Critical reception[edit]

Leah Greenblatt of Entertainment Weekly felt that Perry shows strength on the song, comparing its sound to a combination of American rock musicians Lita Ford and Trent Reznor.[25] Kerri Mason from Billboard felt that "E.T." together with some other tracks from the albums is heavier sonically and lyrically, with a boom-boom-pow electro punch and Perry discussing more toxic relationships."[26] Even though Robert Copsey from Digital Spy stated that West's contribution on the track was "needless", he felt that the track "is a quirky and assured slice of state-of-the-art pop".[27] Ben Kaplan from The National Post lauded the track as a "great duet", praising the vocals of both performers.[20] Speaking for West's contribution on the track Brad Wete from Entertainment Weekly noted that the song was improved from a male perspective.[28] Stephen Thomas Erlewine from AllMusic commented that Perry "replicates Ryan Tedder's glassy robotic alienation on 'E.T.', but tellingly avoids ripping off Lady Gaga".[21]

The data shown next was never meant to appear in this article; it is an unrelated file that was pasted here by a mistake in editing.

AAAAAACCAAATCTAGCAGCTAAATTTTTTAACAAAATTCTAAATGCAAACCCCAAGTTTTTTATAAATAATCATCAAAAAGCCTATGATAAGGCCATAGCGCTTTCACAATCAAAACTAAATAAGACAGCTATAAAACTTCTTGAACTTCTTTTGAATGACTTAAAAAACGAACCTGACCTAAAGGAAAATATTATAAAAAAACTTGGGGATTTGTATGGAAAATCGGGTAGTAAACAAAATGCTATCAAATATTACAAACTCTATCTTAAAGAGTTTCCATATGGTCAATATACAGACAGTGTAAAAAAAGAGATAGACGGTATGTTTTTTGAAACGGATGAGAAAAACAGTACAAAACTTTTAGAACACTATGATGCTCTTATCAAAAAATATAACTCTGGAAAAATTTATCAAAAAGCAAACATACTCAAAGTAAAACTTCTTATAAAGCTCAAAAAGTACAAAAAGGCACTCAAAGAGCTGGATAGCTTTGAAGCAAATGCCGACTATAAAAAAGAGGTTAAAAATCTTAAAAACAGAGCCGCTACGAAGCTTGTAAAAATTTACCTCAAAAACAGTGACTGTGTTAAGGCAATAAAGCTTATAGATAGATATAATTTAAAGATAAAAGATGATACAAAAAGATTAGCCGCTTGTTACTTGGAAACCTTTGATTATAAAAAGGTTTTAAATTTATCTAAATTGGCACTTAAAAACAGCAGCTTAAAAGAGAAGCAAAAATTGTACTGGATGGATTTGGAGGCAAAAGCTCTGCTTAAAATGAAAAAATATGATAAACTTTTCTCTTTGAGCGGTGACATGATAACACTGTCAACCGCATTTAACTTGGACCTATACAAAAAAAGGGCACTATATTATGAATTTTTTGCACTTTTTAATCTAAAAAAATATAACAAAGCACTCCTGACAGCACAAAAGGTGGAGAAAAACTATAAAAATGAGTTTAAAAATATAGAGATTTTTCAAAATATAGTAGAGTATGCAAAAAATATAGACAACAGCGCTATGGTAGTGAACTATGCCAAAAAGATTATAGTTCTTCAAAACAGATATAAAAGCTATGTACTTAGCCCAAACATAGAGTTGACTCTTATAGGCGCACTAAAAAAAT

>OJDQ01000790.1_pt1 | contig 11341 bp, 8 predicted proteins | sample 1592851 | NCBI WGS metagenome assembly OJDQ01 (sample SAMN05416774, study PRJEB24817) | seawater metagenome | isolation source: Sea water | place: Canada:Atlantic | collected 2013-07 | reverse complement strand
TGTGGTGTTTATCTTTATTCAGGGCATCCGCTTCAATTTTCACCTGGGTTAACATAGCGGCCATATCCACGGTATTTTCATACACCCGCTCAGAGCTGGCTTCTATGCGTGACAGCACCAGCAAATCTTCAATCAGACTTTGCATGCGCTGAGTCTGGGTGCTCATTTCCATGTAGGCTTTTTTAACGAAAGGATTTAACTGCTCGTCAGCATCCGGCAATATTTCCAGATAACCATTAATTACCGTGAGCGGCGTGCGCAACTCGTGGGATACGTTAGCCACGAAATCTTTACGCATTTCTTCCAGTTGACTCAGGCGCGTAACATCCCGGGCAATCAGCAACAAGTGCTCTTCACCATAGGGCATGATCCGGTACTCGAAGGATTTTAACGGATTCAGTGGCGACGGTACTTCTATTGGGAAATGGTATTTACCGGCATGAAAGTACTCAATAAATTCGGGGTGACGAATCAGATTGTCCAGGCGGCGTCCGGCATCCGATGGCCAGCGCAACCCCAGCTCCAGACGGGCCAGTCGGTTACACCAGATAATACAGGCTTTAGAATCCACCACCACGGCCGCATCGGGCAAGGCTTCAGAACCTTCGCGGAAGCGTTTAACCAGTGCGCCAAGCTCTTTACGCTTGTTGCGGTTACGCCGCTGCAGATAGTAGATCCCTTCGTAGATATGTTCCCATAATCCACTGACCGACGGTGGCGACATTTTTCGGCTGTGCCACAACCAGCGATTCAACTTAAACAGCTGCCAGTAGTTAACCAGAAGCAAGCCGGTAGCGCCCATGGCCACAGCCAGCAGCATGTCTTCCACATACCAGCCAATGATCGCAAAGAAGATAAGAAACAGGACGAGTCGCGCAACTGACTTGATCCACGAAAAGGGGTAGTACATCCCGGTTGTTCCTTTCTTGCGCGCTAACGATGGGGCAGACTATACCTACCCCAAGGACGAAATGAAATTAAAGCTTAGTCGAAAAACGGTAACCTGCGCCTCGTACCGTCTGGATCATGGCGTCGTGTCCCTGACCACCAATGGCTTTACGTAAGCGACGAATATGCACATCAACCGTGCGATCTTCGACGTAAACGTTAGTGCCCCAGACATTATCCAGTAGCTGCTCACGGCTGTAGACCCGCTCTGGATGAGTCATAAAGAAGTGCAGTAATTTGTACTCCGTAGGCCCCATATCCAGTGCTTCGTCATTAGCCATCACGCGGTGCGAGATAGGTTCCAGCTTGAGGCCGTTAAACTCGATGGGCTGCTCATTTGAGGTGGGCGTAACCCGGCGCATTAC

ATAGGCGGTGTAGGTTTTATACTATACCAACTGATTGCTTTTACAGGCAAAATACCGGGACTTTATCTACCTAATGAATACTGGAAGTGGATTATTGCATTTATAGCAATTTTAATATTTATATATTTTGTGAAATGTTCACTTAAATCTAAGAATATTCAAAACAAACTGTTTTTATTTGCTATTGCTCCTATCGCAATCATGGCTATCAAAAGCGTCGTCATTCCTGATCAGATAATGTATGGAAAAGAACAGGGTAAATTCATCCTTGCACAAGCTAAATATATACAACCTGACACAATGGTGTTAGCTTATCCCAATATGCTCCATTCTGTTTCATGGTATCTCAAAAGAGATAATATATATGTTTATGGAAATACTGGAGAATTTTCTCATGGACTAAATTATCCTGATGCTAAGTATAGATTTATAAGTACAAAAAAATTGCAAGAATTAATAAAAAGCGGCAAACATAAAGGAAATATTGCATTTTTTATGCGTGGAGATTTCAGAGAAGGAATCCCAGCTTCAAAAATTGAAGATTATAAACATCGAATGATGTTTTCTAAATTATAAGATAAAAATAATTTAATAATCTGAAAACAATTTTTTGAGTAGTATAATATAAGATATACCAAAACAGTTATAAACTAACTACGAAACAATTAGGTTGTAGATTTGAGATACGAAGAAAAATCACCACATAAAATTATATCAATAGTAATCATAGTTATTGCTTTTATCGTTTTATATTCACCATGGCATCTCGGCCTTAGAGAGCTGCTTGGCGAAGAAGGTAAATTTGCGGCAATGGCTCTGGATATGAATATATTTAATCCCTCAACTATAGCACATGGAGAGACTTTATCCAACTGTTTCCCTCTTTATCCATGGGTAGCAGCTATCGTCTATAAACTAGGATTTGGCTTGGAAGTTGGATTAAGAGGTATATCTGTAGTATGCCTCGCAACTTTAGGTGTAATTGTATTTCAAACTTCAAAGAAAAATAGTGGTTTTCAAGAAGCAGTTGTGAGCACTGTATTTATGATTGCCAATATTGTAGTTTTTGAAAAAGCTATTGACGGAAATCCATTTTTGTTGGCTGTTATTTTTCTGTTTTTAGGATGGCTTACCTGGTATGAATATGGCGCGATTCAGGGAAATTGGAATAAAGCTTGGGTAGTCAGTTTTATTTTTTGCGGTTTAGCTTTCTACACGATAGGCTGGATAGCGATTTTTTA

Matthew Cole of Slant Magazine disliked the single's "inscrutability" and said that song's backing track was reminiscent of t.A.T.u.'s "All the Things She Said".[29] Jason Richards from Now called the song "awkward" and Sputnikmusic's Rudy Clapper dismissed its attempt at a more mature sound, calling it "cheesy".[30][31] PopMatters' staff writer Steve Leftridge called the song "neither strong nor edgy nor clever nor sonically interesting enough to lend any genuine credibility to Perry as a serious artist with anything to actually say".[32] Amos Barshad of New York magazine felt West's alien metaphors went into jarring, misogynistic directions.[23] Genevieve Koski of The A.V. Club gave the song a C-, saying that while its lyrical content was "borderline-embarrassing", it did earn "a couple bonus points for showing a relatively darker side" of Perry, while A.V. Club editor Steven Hyden was more critical of the both Perry's and West's lyrics, saying that "borderline-embarrassing" was too generous and that "the whole concept of the song is so beyond either side of sanity" that it was impossible to grade.[33]

Chart performance[edit]